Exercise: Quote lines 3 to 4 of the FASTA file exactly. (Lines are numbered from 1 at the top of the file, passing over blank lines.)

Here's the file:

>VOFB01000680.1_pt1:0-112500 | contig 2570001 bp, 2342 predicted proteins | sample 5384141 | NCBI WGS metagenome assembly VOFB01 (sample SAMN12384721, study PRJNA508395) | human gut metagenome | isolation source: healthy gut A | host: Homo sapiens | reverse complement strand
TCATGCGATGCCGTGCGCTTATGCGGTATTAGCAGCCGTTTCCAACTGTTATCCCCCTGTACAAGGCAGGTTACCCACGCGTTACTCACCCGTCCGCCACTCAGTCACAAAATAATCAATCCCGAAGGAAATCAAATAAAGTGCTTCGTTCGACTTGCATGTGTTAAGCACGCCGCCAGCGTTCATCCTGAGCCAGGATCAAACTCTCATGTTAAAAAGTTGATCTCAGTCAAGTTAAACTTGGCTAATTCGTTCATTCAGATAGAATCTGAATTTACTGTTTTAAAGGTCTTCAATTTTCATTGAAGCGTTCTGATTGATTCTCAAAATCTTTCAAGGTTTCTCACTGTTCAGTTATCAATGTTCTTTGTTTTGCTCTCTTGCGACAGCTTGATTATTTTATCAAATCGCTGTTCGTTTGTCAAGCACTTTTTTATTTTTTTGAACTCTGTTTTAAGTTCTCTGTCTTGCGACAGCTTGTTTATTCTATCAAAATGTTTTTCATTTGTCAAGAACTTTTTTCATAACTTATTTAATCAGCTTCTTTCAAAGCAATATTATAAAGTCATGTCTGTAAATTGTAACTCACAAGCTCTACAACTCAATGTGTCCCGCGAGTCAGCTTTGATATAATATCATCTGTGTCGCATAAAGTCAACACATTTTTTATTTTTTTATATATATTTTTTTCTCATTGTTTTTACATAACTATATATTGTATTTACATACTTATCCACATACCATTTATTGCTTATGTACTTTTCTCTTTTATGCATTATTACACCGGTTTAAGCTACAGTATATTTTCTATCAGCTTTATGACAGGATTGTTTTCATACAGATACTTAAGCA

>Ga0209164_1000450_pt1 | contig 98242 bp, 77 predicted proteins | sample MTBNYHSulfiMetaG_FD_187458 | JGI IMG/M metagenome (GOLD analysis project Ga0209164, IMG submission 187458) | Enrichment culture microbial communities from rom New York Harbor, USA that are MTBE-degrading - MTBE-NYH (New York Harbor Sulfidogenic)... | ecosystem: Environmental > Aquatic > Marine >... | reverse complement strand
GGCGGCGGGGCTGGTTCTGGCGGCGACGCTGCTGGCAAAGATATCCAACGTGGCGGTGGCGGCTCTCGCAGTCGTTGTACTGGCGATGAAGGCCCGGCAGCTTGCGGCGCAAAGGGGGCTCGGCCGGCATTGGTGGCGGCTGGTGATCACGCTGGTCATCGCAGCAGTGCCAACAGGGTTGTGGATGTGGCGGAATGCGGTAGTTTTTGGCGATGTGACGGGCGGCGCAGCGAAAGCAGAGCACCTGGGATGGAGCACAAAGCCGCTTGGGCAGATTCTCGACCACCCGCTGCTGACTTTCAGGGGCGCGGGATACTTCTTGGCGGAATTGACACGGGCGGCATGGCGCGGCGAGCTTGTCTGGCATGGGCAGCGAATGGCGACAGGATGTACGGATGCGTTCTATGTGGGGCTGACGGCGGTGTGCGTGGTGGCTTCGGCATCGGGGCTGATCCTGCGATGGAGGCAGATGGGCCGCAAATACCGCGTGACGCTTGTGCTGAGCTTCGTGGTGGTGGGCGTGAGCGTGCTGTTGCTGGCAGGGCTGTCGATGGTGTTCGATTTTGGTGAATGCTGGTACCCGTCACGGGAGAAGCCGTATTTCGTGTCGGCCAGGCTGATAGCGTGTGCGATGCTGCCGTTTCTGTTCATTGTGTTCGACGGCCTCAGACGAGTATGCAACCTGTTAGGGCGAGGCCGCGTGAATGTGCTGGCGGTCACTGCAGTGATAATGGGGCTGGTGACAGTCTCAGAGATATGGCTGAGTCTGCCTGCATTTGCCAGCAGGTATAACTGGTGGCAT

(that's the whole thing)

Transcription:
>Ga0209164_1000450_pt1 | contig 98242 bp, 77 predicted proteins | sample MTBNYHSulfiMetaG_FD_187458 | JGI IMG/M metagenome (GOLD analysis project Ga0209164, IMG submission 187458) | Enrichment culture microbial communities from rom New York Harbor, USA that are MTBE-degrading - MTBE-NYH (New York Harbor Sulfidogenic)... | ecosystem: Environmental > Aquatic > Marine >... | reverse complement strand
GGCGGCGGGGCTGGTTCTGGCGGCGACGCTGCTGGCAAAGATATCCAACGTGGCGGTGGCGGCTCTCGCAGTCGTTGTACTGGCGATGAAGGCCCGGCAGCTTGCGGCGCAAAGGGGGCTCGGCCGGCATTGGTGGCGGCTGGTGATCACGCTGGTCATCGCAGCAGTGCCAACAGGGTTGTGGATGTGGCGGAATGCGGTAGTTTTTGGCGATGTGACGGGCGGCGCAGCGAAAGCAGAGCACCTGGGATGGAGCACAAAGCCGCTTGGGCAGATTCTCGACCACCCGCTGCTGACTTTCAGGGGCGCGGGATACTTCTTGGCGGAATTGACACGGGCGGCATGGCGCGGCGAGCTTGTCTGGCATGGGCAGCGAATGGCGACAGGATGTACGGATGCGTTCTATGTGGGGCTGACGGCGGTGTGCGTGGTGGCTTCGGCATCGGGGCTGATCCTGCGATGGAGGCAGATGGGCCGCAAATACCGCGTGACGCTTGTGCTGAGCTTCGTGGTGGTGGGCGTGAGCGTGCTGTTGCTGGCAGGGCTGTCGATGGTGTTCGATTTTGGTGAATGCTGGTACCCGTCACGGGAGAAGCCGTATTTCGTGTCGGCCAGGCTGATAGCGTGTGCGATGCTGCCGTTTCTGTTCATTGTGTTCGACGGCCTCAGACGAGTATGCAACCTGTTAGGGCGAGGCCGCGTGAATGTGCTGGCGGTCACTGCAGTGATAATGGGGCTGGTGACAGTCTCAGAGATATGGCTGAGTCTGCCTGCATTTGCCAGCAGGTATAACTGGTGGCAT